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KAIST presents a fundamental technology to remove metastatic traits from lung cancer cells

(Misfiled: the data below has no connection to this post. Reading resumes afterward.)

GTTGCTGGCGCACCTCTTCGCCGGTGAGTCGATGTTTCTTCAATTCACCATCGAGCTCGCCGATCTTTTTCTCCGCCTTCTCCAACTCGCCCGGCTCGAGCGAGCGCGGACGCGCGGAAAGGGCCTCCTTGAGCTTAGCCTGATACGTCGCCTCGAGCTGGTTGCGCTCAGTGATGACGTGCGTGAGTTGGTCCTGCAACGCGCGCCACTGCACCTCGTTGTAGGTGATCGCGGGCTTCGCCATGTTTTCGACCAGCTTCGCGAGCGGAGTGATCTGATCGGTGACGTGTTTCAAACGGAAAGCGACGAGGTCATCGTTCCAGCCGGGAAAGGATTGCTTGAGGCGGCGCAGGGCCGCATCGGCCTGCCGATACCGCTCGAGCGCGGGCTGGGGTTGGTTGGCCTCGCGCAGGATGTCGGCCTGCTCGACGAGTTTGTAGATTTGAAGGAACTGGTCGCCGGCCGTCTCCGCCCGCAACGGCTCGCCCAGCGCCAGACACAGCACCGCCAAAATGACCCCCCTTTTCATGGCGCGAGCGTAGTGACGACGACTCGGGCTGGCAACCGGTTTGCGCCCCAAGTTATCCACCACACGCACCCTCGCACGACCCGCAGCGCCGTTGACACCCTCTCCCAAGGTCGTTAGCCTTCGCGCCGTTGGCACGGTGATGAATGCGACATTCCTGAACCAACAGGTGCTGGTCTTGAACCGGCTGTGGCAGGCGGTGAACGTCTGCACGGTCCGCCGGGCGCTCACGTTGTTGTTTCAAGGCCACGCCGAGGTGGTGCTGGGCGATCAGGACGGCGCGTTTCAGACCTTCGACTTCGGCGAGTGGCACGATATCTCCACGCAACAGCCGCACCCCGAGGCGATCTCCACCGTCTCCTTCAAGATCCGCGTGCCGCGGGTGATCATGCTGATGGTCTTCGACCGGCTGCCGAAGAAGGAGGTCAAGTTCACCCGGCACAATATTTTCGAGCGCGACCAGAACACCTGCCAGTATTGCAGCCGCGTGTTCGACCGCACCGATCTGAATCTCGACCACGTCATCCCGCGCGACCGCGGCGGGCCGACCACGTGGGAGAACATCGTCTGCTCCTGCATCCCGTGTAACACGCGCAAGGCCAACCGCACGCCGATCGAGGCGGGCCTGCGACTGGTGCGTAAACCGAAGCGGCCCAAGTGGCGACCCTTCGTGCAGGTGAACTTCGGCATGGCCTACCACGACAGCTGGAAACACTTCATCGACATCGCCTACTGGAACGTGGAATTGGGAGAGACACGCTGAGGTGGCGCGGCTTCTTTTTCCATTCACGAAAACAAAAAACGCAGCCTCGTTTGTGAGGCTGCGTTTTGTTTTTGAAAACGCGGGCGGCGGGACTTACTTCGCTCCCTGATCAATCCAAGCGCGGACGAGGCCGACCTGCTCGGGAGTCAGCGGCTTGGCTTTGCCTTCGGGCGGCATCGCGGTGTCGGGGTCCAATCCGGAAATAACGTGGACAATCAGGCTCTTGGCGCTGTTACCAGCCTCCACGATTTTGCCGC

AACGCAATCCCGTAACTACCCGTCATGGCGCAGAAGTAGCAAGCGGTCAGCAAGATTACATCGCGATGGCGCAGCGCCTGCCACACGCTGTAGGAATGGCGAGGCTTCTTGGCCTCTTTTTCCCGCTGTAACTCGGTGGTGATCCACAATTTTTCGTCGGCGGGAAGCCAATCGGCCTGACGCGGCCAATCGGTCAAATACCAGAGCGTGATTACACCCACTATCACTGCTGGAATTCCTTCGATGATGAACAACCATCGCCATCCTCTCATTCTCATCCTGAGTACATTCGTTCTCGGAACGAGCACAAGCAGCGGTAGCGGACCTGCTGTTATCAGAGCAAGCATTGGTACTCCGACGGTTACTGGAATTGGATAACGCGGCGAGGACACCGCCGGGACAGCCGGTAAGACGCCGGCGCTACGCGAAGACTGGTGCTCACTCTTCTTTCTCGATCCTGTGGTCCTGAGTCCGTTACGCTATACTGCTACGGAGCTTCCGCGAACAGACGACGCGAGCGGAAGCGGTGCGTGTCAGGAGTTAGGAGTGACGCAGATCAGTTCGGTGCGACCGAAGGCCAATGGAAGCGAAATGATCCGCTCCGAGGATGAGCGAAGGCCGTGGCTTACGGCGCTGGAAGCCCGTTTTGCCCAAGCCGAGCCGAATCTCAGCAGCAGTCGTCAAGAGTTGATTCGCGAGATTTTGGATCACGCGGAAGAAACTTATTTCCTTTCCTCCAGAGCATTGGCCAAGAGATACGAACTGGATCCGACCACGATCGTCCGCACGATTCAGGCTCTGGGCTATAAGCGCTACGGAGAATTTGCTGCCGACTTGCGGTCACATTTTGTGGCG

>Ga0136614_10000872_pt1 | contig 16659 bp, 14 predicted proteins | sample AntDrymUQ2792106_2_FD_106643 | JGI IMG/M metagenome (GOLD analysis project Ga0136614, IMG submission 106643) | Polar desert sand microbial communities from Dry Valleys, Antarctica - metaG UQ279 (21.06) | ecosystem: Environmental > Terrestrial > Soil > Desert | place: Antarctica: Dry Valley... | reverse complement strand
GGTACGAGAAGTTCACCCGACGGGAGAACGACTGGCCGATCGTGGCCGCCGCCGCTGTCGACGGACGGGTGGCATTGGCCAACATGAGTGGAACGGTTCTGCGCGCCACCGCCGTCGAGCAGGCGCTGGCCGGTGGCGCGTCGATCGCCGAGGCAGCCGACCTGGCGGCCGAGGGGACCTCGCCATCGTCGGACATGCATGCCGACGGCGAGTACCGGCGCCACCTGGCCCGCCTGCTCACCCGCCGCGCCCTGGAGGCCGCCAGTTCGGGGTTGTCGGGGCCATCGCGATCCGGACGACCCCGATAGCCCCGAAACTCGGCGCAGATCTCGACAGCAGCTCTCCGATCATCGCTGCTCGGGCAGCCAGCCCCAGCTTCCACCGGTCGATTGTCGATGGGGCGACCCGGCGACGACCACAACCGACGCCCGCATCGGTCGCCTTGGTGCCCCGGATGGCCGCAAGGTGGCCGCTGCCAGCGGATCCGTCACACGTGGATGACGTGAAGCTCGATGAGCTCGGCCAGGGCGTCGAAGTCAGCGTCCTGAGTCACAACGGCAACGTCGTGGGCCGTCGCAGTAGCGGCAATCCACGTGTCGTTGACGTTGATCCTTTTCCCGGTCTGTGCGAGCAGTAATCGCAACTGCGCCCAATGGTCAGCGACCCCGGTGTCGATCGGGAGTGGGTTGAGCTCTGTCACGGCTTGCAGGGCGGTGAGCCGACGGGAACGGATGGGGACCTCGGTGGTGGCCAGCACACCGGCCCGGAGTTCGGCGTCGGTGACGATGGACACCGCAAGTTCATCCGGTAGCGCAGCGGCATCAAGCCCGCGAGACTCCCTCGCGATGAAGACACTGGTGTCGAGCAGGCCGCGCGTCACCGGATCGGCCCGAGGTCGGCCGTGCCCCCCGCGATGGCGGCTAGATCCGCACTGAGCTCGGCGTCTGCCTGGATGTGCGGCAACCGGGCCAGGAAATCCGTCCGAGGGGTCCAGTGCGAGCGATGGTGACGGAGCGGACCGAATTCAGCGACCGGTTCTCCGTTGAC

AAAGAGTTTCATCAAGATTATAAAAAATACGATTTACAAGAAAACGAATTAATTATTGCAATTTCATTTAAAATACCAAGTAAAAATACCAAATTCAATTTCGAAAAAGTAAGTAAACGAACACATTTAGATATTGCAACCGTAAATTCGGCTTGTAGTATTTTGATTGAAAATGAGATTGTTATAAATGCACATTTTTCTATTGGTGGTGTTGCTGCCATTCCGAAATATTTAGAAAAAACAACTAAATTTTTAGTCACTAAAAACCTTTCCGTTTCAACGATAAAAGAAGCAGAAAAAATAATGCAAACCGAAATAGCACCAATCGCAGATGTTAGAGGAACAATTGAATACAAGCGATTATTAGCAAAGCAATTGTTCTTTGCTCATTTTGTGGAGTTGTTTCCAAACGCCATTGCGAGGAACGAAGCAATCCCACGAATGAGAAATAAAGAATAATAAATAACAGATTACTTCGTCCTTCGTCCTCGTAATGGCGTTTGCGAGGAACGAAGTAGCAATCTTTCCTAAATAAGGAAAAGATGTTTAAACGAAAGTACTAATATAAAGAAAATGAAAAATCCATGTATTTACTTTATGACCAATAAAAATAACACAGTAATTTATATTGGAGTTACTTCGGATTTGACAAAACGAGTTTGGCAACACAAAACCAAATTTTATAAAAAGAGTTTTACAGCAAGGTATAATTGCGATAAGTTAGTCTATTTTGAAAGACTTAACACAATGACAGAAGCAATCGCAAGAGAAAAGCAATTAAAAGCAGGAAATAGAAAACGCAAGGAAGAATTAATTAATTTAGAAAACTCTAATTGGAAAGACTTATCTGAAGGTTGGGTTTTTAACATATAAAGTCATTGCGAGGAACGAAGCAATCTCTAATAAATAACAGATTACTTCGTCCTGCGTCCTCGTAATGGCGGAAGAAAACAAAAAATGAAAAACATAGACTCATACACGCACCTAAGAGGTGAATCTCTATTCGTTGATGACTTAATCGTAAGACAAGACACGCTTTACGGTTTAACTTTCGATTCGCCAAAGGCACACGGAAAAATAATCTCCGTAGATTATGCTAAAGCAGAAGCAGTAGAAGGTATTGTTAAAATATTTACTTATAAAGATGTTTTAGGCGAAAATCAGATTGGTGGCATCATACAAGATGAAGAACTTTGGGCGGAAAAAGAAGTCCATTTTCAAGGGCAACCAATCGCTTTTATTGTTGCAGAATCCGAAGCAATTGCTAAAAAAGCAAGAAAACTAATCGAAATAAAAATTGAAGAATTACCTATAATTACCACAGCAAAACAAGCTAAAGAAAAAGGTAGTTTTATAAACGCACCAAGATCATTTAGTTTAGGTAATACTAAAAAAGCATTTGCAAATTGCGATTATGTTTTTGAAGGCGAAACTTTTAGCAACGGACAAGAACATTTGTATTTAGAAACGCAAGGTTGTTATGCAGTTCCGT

KAIST (President Kwang Hyung Lee) announced on January 30th that a research team led by Professor Kwang-Hyun Cho from the Department of Bio and Brain Engineering succeeded in using systems biology research to change the properties of carcinogenic cells in the lungs and eliminate both drug resistance and their ability to proliferate out to other areas of the body. As the incidences of cancer increase within aging populations, cancer has become the most lethal disease threatening healthy life. Fatality rates are especially high when early detection does not happen in time and metastasis has occurred in various organs. In order to resolve this problem, a series of attempts were made to remove or lower the ability of cancer cells to spread, but they resulted in cancer cells in the intermediate state becoming more unstable and even more malignant, which created serious treatment challenges. Professor Kwang-Hyun Cho's research team simulated various cancer cell states in the Epithelial-to-Mesenchymal Transition (EMT) of lung cancer cells, between epithelial cells without metastatic ability and mesenchymal cells with metastatic ability. A mathematical model of molecular network was established, and key regulators that could reverse the state of invasive and drug resistant mesenchymal cells back to the epithelial state were discovered through computer simulation analysis and molecular cell experiments. In particular, this process succeeded in properly reverting the mesenchymal lung cancer cells to a state where they were sensitive to chemotherapy treatment while avoiding the unstable EMT hybrid cell state in the middle process, which had remained a difficult problem. The results of this research, in which KAIST Ph.D. student Namhee Kim, Dr. Chae Young Hwang, Researcher Taeyoung Kim, and Ph.D. student Hyunjin Kim participated, were published as an online paper in the international journal “Cancer Research” published by the American Association for Cancer Research (AACR) on January 30th. (Paper title: A cell fate reprogramming strategy reverses epithelial-to-mesenchymal transition of lung cancer cells while avoiding hybrid states) Cells in an EMT hybrid state, which are caused by incomplete transitions during the EMT process in cancer cells, have the characteristics of both epithelial cells and mesenchymal cells, and are known to have high drug resistance and metastatic potential by acquiring high stem cell capacity. In particular, EMT is further enhanced through factors such as transforming growth factor-beta (TGF-β) secreted from the tumor microenvironment (TME) and, as a result, various cell states with high plasticity appear. Due to the complexity of EMT, it has been very difficult to completely reverse the transitional process of the mesenchymal cancer cells to an epithelial cell state in which metastatic ability and drug resistance are eliminated while avoiding the EMT hybrid cell state with high metastatic ability and drug resistance. Professor Kwang-Hyun Cho's research team established a mathematical model of the gene regulation network that governs the complex process of EMT, and then applied large-scale computer simulation analysis and complex system network control technology to identify and verify 'p53', 'SMAD4', and 'ERK1' and 'ERK 2' (collectively ERKs) through molecular cell experiments as the three key molecular targets that can transform lung cancer cells in the mesenchymal cell state, reversed back to an epithelial cell state that no longer demonstrates the ability to metastasize, while avoiding the EMT hybrid cell state. In particular, by analyzing the molecular regulatory mechanism of the complex EMT process at the system level, the key pathways were identified that were linked to the positive feedback that plays an important role in completely returning cancer cells to an epithelial cell state in which metastatic ability and drug resistance are removed. This discovery is significant in that it proved that mesenchymal cells can be reverted to the state of epithelial cells under conditions where TGF-β stimulation are present, like they are in the actual environment where cancer tissue forms in the human body. Abnormal EMT in cancer cells leads to various malignant traits such as the migration and invasion of cancer cells, changes in responsiveness to chemotherapy treatment, enhanced stem cell function, and the dissemination of cancer. In particular, the acquisition of the metastatic ability of cancer cells is a key determinant factor for the prognosis of cancer patients. The EMT reversal technology in lung cancer cells developed in this research is a new anti-cancer treatment strategy that reprograms cancer cells to eliminate their high plasticity and metastatic potential and increase their responsiveness to chemotherapy. Professor Kwang-Hyun Cho said, "By succeeding in reversing the state of lung cancer cells that acquired high metastatic traits and resistance to drugs and reverting them to a treatable epithelial cell state with renewed sensitivity to chemotherapy, the research findings propose a new strategy for treatments that can improve the prognosis of cancer patients.” Professor Kwang-Hyun Cho's research team was the first to present the principle of reversal treatment to revert cancer cells to normal cells, following through with the announcement of the results of their study that reverted colon cancer cells to normal colon cells in January of 2020, and also presenting successful re-programming research where the most malignant basal type breast cancer cells turned into less-malignant luminal type breast cancer cells that were treatable with hormonal therapies in January of 2022. This latest research result is the third in the development of reversal technology where lung cancer cells that had acquired metastatic traits returned to a state in which their metastatic ability was removed and drug sensitivity was enhanced. This research was carried out with support from the Ministry of Science and ICT and the National Research Foundation of Korea's Basic Research in Science & Engineering Program for Mid-Career Researchers. < Figure 1. Construction of the mathematical model of the regulatory network to represent the EMT phenotype based on the interaction between various molecules related to EMT. (A) Professor Kwang-Hyun Cho's research team investigated numerous literatures and databases related to complex EMT, and based on comparative analysis of cell line data showing epithelial and mesenchymal cell conditions, they extracted key signaling pathways related to EMT and built a mathematical model of regulatory network (B) By comparing the results of computer simulation analysis and the molecular cell experiments, it was verified how well the constructed mathematical model simulated the actual cellular phenomena. > < Figure 2. Understanding of various EMT phenotypes through large-scale computer simulation analysis and complex system network control technology. (A) Through computer simulation analysis and experiments, Professor Kwang-Hyun Cho's research team found that complete control of EMT is impossible with single-molecule control alone. In particular, through comparison of the relative stability of attractors, it was revealed that the cell state exhibiting EMT hybrid characteristics has unstable properties. (B), (C) Based on these results, Prof. Cho’s team identified two feedbacks (positive feedback consisting of Snail-miR-34 and ZEB1-miR-200) that play an important role in avoiding the EMT hybrid state that appeared in the TGF-β-ON state. It was found through computer simulation analysis that the two feedbacks restore relatively high stability when the excavated p53 and SMAD4 are regulated. In addition, molecular cell experiments demonstrated that the expression levels of E-cad and ZEB1, which are representative phenotypic markers of EMT, changed similarly to the expression profile in the epithelial cell state, despite the TGF-β-ON state. > < Figure 3. Complex molecular network analysis and discovery of reprogramming molecular targets for intact elimination of EMT hybrid features. (A) Controlling the expression of p53 and SMAD4 in lung cancer cell lines was expected to overcome drug resistance, but contrary to expectations, chemotherapy responsiveness was not restored. (B) Professor Kwang-Hyun Cho's research team additionally analyzed computer simulations, genome data, and experimental results and found that high expression levels of TWIST1 and EPCAM were related to drug resistance. (C) Prof. Cho’s team identified three key molecular targets: p53, SMAD4 and ERK1 & ERK2. (D), (E) Furthermore, they identified a key pathway that plays an important role in completely reversing into epithelial cells while avoiding EMT hybrid characteristics, and confirmed through network analysis and attractor analysis that high stability of the key pathway was restored when the proposed molecular target was controlled. > < Figure 4. Verification through experiments with lung cancer cell lines. When p53 was activated and SMAD4 and ERK1/2 were inhibited in lung cancer cell lines, (A), (B) E-cad protein expression increased and ZEB1 protein expression decreased, and (C) mesenchymal cell status including TWIST1 and EPCAM and gene expression of markers related to stem cell potential characteristics were completely inhibited. In addition, (D) it was confirmed that resistance to chemotherapy treatment was also overcome as the cell state was reversed by the regulated target. > < Figure 5. A schematic representation of the research results. Prof. Cho’s research team identified key molecular regulatory pathways to avoid high plasticity formed by abnormal EMT of cancer cells and reverse it to an epithelial cell state through systems biology research. From this analysis, a reprogramming molecular target that can reverse the state of mesenchymal cells with acquired invasiveness and drug resistance to the state of epithelial cells with restored drug responsiveness was discovered. For lung cancer cells, when a drug that enhances the expression of p53, one of the molecular targets discovered, and inhibits the expression of SMAD4 and ERK1 & ERK2 is administered, the molecular network of genes in the state of mesenchymal cells is modified, eventually eliminating metastatic ability and it is reprogrammed to turn into epithelial cells without the resistance to chemotherapy treatments. >